This article originally appeared in the magnificent Teach Primary 3-7.
“Hi, what do you do for a living?”
“I’m a primary teacher,”
“Oh! What age?”
“I teach year two,”
“That…is…..SOOOO cute. Oh my gosh how old are they? Six? Adorable.”
“Yeah I know…” is what I say.
It’s not what I mean. Look at these grey hairs. Look at them. Does adorable cause that? Any adorableness, I’ve learnt, is in fact a very cunning disguise that these tiny whirlwinds of terror have adopted to lull unsuspecting adults into a spider’s web of carnage. Perhaps they have trapped you too. Perhaps, in a thoughtless and utterly regrettable ‘adventurous’ spirit, you agreed to take charge of a class of very small people.
Fear not! Follow this bluffer’s guide and you might just make it to July with some sort of sanity in tact. I’m kidding, of course, you have no chance of retaining sanity, but follow the steps and you should go the right kind of crazy.
You can’t control the chaos, but you can channel it.
You’ve done everything you can to sculpt your classroom into a bastion of tranquility, with calming colours and Chopin twinkling in the background. But do not kid yourself for one moment that this will provide any sort of defence against the blitzkrieg onslaught of 30 whirlwinds of pure energy and enthusiasm. Any attempt to stabilise and control the mayhem will leave you dashing around the classroom like a clown in a suit, desperately trying to keep dozens of plates spinning in some sort of unison.
Instead, you must embrace the disorder, find your inner zen and masterfully direct small groups into contained activities. Deploy your TA like a platoon commander to the ‘hottest zones’ of the classroom, triage the rest by temporarily distracting them and then focus their glorious curiosity on something resembling a learning intention.
Entertain yourself and your colleagues with high brow reprimands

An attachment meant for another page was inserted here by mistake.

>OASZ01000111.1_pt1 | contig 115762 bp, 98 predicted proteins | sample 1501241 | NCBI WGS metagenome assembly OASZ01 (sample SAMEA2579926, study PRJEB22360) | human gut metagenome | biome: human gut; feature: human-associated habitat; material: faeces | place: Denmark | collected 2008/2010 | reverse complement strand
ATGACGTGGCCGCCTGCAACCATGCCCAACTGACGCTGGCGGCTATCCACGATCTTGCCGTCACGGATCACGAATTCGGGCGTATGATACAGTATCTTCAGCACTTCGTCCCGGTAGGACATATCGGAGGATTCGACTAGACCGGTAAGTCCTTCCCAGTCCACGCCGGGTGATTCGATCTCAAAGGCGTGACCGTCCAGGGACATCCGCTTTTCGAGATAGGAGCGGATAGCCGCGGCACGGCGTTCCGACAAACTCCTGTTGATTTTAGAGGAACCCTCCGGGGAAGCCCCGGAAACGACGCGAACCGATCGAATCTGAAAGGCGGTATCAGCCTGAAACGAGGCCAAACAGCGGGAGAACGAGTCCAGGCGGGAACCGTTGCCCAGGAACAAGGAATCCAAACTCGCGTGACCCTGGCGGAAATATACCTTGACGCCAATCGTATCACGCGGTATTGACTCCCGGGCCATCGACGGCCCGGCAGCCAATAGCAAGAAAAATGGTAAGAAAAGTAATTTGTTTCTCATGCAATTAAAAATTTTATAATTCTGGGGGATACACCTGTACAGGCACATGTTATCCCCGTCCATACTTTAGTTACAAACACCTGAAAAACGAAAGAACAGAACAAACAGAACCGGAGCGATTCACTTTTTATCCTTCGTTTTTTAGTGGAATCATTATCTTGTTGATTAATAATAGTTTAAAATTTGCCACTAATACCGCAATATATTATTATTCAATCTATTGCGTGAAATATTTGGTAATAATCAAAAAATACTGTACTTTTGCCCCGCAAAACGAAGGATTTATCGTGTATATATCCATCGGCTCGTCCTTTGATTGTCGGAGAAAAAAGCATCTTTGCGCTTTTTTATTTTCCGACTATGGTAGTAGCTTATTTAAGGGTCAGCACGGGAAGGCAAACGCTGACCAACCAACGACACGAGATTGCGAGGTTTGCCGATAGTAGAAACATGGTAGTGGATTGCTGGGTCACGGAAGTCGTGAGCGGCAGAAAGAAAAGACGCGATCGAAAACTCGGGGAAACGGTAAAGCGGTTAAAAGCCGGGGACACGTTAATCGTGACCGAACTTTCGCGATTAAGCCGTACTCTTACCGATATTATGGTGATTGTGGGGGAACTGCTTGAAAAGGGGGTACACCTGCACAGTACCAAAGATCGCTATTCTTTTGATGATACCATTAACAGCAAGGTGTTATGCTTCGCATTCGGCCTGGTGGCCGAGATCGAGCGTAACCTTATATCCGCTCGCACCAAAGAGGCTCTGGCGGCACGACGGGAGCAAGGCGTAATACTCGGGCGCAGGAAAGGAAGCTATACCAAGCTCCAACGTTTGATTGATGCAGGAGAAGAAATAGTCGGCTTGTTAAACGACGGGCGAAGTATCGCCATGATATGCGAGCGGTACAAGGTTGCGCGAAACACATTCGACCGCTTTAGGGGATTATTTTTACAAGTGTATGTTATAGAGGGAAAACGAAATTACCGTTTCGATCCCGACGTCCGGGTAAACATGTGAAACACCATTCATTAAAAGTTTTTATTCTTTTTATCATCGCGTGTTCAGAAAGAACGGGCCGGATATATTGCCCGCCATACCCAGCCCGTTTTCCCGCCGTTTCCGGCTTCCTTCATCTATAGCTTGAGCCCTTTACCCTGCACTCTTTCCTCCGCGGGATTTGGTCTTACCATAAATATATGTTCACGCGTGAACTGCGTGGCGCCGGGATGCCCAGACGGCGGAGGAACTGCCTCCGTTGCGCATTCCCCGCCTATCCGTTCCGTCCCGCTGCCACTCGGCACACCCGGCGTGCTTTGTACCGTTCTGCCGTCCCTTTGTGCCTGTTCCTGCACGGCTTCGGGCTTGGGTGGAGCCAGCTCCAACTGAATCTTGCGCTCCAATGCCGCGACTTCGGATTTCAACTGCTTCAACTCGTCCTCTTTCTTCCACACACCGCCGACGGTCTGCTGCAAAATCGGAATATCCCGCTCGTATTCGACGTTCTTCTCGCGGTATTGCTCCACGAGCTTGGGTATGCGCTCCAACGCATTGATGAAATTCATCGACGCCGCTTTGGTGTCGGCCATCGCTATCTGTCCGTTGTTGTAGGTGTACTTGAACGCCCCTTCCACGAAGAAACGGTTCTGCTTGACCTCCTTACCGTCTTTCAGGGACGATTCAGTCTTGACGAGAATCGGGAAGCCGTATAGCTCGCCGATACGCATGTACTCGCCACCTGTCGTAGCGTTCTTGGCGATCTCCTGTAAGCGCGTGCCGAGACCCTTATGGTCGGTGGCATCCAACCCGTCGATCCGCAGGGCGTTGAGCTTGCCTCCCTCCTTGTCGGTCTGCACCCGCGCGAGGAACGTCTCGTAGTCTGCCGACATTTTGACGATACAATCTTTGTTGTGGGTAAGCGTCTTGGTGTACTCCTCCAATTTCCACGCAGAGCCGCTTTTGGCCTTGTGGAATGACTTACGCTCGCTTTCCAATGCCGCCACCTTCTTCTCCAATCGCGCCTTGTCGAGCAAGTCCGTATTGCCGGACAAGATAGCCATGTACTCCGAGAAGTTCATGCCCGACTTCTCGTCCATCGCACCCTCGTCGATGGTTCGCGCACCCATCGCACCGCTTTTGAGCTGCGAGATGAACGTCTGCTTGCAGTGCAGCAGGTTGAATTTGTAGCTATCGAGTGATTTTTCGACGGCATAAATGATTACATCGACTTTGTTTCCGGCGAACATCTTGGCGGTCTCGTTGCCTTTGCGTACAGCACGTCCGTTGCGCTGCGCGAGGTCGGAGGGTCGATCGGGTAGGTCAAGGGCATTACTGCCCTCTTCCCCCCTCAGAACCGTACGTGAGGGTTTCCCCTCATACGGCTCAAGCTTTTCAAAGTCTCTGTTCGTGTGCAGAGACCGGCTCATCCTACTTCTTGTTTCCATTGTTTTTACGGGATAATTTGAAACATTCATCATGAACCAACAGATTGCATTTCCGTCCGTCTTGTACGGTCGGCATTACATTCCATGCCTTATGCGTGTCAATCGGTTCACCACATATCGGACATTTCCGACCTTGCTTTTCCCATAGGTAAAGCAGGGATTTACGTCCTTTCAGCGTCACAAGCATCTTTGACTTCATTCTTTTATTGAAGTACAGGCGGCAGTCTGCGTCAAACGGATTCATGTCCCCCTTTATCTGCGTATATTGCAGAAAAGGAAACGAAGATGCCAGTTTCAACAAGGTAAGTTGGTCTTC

The luxury of being able to reprimand a child by using logic, reason and an appeal to socially accepted norms is no longer an option for you. Gentle, regular reinforcement of what is and isn’t acceptable can become tiring and dull, so keep it interesting by referring to topical political developments and historical events.
Strike a solemn face and a serious tone as you declare that ‘you’ve walked into this classroom like you have no regard whatsoever for Article 29 of the United Nations Convention on the Rights of the Child, and I know that’s a document that you really respect.’ Or ‘You can’t just wander around the classroom like Caeser crossing the rubicon because we all know how that story ended. *Shaking your head* What would the senate think?’ They’ll be so confused that they usually just comply with your general instruction of ‘stop that’.
Don’t touch that liquid.
I just don’t understand how so much snot can emerge from such a tiny person. They must have lost half their body weight with that sneeze. Keep calm, and remember to smile as you remove the thick brown-green sludge from your face, then cheerfully remind them ‘Oh, don’t forget that we put our hand over our mouth before we sneeze(/release the kraken.)’ Snot, unfortunately, will not be the only suspect liquid that you come across. Under no circumstances should you come into physical contact with a UBS (Unidentified Body Spillage), but instead order whoever has joined the staff most recently to mop it up. And if you’ve just joined, pay your dues. Also: alcohol gel, my friend. Bathe in it hourly.
Learn from the masters
It was with a deep sense of embarrassment and helplessness that I was first observed by a senior member of the team whilst in infant school. My classroom could most accurately be imagined by picturing the scene in Fantasia when Mickey Mouse puts on the comically large sorcerer’s hat, and is soon overwhelmed by multitudes of tiny axe-wielding broomsticks reaping devastation on all in their path. Then, like the wizened sorcerer of the story, my headteacher quietly slipped into the room, subtly waved their hand and restored peace and order in seconds. With time, you too will learn this magic. Watch closely and add any technique deployed by your more experienced colleagues to your growing arsenal.
Follow these guidelines and you may just survive your move into the lower end of schools. Sure year six may moan that they have the pressure of SATs, more content to cover and children beginning to understand the true meaning of the word defiant. But anyone who has worked in both knows that teachers of young children are the SAS of primary schools. Welcome to the club.